One Thing That Will Make You a Better Spouse, Parent, & Entrepreneur, All At The Same Time

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Are you curious?   What simple thing can make you better in so many areas of your life all that the same time…   Well I won’t make you wait any longer.

It’s a better you!

The reality is your personal health and well-being in all areas (physical, emotional, financial) affect who you are in all of your other roles.  Don't believe me quite yet?  Bear with me.  

Recently I found myself in a place I didn't love.   I was lacking patience with my kids, I was short with my wife,  and was just feeling sluggish and unmotivated overall.   Maybe you have found yourself there?    At your wit's end as a parent,  constantly fighting in your relationships or friendships, struggling to focus at work?  These might be symptoms that you need to take some time to invest in some self care for yourself.   

I say invest, because yes it may cost you but in the end the pay off can be huge.

So if you find yourself in this place what should you do?  Well, it looks a little different for everyone, but the short answer is "invest in you",

For me in meant hiring a babysitter for the day and taking the day for myself at my own pace. I had coffee on a patio, I went to the driving range, and finished with a trip to the gym.  I left feeling refreshed and ready to tackle what ever was ahead of me.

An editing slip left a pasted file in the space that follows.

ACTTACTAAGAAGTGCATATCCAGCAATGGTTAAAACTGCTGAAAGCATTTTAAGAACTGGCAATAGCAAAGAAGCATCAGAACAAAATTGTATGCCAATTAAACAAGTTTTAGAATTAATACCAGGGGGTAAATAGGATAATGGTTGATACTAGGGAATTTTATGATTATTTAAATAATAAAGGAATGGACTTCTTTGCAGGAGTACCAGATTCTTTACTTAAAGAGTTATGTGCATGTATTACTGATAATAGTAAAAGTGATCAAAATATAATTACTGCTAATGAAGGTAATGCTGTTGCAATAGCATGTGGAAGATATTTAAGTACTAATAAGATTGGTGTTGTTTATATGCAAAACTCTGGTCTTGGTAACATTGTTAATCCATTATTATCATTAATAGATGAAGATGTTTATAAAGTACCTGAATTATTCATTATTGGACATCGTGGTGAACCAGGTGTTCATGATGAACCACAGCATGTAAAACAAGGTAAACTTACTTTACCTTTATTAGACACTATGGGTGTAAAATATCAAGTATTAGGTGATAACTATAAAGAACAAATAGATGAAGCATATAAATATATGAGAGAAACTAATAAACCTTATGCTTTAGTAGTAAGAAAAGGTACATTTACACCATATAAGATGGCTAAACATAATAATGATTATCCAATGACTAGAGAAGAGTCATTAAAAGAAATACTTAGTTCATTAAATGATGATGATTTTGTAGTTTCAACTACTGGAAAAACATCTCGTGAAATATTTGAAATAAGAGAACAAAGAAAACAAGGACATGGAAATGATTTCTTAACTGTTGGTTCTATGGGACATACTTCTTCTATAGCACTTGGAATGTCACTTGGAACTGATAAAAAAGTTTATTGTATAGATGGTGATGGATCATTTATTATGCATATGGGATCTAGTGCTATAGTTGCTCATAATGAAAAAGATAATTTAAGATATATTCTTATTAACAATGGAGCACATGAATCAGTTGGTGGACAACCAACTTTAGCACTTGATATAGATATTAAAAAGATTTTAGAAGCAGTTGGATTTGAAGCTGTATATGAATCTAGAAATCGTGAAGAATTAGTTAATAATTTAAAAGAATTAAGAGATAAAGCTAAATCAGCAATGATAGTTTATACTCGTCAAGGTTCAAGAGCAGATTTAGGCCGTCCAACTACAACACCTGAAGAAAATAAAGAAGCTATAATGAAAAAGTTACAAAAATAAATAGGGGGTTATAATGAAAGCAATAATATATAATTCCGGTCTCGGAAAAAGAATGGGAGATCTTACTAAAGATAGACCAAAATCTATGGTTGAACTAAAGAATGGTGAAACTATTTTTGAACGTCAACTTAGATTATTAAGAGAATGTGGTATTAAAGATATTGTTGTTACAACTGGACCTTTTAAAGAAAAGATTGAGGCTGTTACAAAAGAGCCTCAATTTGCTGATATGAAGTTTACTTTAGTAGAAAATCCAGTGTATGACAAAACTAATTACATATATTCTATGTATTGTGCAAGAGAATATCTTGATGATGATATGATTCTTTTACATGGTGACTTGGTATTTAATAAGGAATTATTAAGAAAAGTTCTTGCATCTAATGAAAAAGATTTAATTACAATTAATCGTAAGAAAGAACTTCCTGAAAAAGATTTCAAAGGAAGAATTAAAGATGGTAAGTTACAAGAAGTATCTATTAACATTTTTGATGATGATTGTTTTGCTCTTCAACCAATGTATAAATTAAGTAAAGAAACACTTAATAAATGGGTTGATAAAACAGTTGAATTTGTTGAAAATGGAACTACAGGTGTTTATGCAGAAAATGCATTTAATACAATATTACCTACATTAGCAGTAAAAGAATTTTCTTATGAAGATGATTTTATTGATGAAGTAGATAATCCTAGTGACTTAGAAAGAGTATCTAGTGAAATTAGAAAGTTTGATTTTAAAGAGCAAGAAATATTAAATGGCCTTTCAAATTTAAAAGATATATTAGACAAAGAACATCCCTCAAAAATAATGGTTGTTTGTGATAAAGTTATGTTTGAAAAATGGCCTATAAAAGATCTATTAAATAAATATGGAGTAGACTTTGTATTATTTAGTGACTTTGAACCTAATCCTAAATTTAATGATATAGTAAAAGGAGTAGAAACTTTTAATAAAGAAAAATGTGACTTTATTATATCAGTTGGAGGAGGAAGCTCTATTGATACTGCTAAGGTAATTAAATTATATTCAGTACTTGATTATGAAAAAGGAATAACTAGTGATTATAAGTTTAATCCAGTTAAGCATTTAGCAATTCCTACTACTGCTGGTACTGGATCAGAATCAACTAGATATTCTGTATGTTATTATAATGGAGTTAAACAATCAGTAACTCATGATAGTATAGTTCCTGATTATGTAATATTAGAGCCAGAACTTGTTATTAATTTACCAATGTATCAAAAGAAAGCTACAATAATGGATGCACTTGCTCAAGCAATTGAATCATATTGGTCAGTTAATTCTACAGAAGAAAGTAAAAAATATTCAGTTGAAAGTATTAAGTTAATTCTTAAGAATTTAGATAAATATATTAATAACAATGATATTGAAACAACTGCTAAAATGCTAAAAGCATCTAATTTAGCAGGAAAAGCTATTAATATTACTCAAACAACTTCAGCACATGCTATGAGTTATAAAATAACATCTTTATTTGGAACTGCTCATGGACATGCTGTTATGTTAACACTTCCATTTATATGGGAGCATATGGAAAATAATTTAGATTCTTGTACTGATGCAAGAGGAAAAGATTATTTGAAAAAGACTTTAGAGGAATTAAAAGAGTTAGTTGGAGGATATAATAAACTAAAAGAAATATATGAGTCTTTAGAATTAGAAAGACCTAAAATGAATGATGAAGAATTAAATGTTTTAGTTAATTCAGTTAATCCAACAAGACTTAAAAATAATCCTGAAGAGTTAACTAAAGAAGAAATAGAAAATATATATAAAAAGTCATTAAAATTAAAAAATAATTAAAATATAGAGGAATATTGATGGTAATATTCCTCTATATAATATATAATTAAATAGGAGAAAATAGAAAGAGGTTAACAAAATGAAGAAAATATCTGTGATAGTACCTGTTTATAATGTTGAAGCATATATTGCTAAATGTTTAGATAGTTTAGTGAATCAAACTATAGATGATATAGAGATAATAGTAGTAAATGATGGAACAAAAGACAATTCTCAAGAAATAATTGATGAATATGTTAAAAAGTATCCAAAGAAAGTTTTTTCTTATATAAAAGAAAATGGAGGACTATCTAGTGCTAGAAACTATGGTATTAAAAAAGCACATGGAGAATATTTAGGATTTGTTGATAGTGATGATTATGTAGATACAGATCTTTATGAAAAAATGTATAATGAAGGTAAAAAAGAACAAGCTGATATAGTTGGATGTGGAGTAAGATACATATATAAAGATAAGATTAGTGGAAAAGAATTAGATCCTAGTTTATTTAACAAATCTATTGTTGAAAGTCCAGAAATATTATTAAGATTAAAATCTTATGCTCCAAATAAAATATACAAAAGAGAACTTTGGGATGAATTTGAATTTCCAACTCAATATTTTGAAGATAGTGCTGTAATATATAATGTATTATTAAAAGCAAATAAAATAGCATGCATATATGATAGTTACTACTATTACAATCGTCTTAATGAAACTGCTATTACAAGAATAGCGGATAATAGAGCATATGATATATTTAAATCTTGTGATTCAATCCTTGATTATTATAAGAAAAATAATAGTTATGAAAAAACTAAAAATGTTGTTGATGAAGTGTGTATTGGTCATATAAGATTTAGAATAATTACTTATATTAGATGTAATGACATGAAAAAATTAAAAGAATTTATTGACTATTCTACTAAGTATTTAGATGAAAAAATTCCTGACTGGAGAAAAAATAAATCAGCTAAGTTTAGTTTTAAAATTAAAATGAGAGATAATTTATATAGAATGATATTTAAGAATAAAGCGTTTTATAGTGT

This day did cost me something financially, I get that.  But it would cost my family a whole lot more in the long run if I didn't.  

For some of you, this is what you need: a day for you, to rest physically, to heal emotionally,  or maybe you are surrounded by people all day and you just need to be alone.  Maybe you need time with a good friend over coffee

For some this investment might be counselling.  You have tried on your own, and it just does not seem to get better, no matter what you do. Like many things in life it is just too much to heal, learn or change on your own.  A counsellor can help with that.  You can call for a free 15 minute phone consultation with us to see if it might be helpful for you.  

So what do you need to do this week to be a better you?   Read a book? Get some exercise? Rest? Have coffee with a friend, talk to a counsellor?   Make the invest we promise you would regret it.  

What are you learning now? We would love to hear.  

 

 

How to Survive Back to School

How to Survive Back to School

I was in Walmart last week, and already the aisles are plastered with ‘Back to School’ signs. Have you seen them yet? Does it have your stress levels up a little? It's the first week of August, and maybe it is just me, but I am already panicking about that Labour-Day-Weekend dash to get everything we need to get ready for school. Our oldest starts kindergarten this year, and we’re struggling with the lists, the prep, the anticipation of what’s coming. Anyone with me?

Transitions and new beginnings cause tension, stress and conflict within a family, and we want to do our best to help eliminate some of that for you. September shouldn’t be looming over your head like a dark cloud; it can be a natural end to a fun-filled summer. Can you imagine if instead of stress, anxiety, and rushing around, the days before school returns are filled with calm anticipation and the final family memories of a great summer? No, you’re thinking...no, I can’t. How, with so much to do, can we possibly avoid that end of summer panic?

Start now.